China’s ratings agency downgrades UK to A+
Dagong Global Credit Rating, China’s leading credit ratings agency, has downgraded the local and foreign currency sovereign rating of the UK, with a negative outlook for its solvency.
The agency cut the rating from AA- to A+. In a statement, it argues that the downgrade reflects the “true status” of the UK’s deteriorating ability to repay its debts and the difficulty of improving its credit rating in the moderately long term future.
On average, Dagong says, economic growth was lower than the average economic growth level of the G7 countries and the world. At the same time, Dagong says, the government deficit reached 9.8% of GDP and the debt burden rose to 78.7% of GDP.
“The international macroeconomic environment is unfavourable for improvement of the economic fundamentals in the UK,” the report says. “No substantial change will be expected in the domestic macroeconomic environment.”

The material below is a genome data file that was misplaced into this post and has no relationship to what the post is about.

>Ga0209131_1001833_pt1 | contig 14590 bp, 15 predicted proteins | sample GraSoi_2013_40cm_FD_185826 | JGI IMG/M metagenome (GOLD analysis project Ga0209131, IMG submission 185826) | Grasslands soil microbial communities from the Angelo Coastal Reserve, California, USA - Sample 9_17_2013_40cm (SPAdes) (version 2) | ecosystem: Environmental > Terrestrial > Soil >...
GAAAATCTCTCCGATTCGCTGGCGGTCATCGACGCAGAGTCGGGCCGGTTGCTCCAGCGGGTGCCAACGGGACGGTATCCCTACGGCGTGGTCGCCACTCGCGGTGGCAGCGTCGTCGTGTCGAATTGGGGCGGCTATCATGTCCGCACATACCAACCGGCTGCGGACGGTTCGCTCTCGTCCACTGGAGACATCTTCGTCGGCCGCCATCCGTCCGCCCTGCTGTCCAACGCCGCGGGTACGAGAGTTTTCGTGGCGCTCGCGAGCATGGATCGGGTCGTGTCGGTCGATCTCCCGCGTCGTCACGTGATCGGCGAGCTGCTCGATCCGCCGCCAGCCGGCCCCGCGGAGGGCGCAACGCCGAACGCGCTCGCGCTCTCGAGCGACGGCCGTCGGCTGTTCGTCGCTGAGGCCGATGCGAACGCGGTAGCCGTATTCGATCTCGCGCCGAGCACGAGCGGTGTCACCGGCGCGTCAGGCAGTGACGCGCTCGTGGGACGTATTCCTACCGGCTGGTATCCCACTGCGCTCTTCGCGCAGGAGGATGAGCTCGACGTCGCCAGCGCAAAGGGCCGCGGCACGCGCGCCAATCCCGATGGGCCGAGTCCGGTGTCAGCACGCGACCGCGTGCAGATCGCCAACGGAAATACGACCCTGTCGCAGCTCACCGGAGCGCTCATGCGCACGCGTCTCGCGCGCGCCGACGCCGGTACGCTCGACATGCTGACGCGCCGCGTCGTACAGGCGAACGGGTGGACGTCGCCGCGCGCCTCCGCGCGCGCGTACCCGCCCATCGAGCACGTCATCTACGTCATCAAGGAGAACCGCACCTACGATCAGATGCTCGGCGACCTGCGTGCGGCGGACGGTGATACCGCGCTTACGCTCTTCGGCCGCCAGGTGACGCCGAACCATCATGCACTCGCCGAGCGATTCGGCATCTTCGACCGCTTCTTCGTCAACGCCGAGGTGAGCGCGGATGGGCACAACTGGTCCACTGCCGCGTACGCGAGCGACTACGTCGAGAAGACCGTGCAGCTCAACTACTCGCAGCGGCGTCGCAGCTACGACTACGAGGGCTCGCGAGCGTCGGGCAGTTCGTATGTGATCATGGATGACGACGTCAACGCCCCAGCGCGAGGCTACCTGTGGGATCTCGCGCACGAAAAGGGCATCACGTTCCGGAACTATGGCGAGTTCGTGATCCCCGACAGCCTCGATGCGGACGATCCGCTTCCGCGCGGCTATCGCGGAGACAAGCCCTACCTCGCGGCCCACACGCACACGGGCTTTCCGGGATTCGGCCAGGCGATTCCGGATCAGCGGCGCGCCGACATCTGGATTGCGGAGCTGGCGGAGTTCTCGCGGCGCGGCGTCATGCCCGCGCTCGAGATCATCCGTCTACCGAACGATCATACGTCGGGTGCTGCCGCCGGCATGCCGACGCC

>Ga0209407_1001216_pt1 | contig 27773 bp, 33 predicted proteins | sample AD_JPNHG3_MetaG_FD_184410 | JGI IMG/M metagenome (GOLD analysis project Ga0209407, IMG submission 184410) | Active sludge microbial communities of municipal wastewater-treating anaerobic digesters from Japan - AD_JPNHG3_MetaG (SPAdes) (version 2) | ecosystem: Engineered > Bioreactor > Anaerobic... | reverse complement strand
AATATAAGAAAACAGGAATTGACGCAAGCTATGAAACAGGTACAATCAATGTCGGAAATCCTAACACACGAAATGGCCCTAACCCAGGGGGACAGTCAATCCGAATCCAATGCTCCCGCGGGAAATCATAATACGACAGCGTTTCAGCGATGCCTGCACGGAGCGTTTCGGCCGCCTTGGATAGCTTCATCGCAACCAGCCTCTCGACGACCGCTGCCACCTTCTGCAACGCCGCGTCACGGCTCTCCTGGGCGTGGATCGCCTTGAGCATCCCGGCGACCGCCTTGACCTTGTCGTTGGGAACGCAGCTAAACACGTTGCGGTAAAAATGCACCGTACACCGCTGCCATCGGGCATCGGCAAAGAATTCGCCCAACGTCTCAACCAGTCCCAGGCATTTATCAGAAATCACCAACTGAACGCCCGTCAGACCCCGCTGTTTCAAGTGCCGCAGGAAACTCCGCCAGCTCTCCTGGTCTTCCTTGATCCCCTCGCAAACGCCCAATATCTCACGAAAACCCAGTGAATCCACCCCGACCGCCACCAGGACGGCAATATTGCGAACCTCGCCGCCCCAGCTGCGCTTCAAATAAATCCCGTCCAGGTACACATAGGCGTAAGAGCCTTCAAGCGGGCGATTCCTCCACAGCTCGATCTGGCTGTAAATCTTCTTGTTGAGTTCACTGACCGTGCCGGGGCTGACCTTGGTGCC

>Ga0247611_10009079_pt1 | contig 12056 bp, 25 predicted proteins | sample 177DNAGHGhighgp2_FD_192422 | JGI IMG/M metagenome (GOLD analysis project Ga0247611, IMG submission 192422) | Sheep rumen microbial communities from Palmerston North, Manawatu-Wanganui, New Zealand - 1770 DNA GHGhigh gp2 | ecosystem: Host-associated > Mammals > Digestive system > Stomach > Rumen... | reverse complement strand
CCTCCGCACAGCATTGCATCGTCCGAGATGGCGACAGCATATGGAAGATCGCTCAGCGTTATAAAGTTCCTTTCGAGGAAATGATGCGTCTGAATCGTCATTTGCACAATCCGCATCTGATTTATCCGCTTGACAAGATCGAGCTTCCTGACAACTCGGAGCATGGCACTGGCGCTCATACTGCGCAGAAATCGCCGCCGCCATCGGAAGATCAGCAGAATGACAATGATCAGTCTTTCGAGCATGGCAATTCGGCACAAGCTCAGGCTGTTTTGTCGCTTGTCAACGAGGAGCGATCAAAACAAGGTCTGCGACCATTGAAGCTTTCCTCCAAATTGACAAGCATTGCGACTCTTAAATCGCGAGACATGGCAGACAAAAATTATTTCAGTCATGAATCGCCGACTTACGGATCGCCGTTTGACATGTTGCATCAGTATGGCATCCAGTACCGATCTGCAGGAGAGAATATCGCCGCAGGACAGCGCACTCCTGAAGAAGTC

Dagong says the UK’s economic, financial and fiscal reforms are correct, but it is difficult for the economic rebalancing programme to work.
Dagong predicts economic growth for the two coming years to reach only 1.3% and 1.5%, while the deficit will raise beyond the deficit stated in the budget.
“Taking into account all types of key factors affecting the solvency of the central government, Dagong decides to downgrade the sovereign credit rating of the UK to A+,” the report says. “The uncertainty arising from the monetary policy adjustment of the Bank of England and the spill over effect of the European countries…are likely to further worsen the government’s fiscal status.”
At the end of last year, Dagong downgraded the US’s sovereign credit rating to A. It said the downgrade reflected its “deteriorating debt repayment capability and drastic decline of the government’s intention of debt repayment”.
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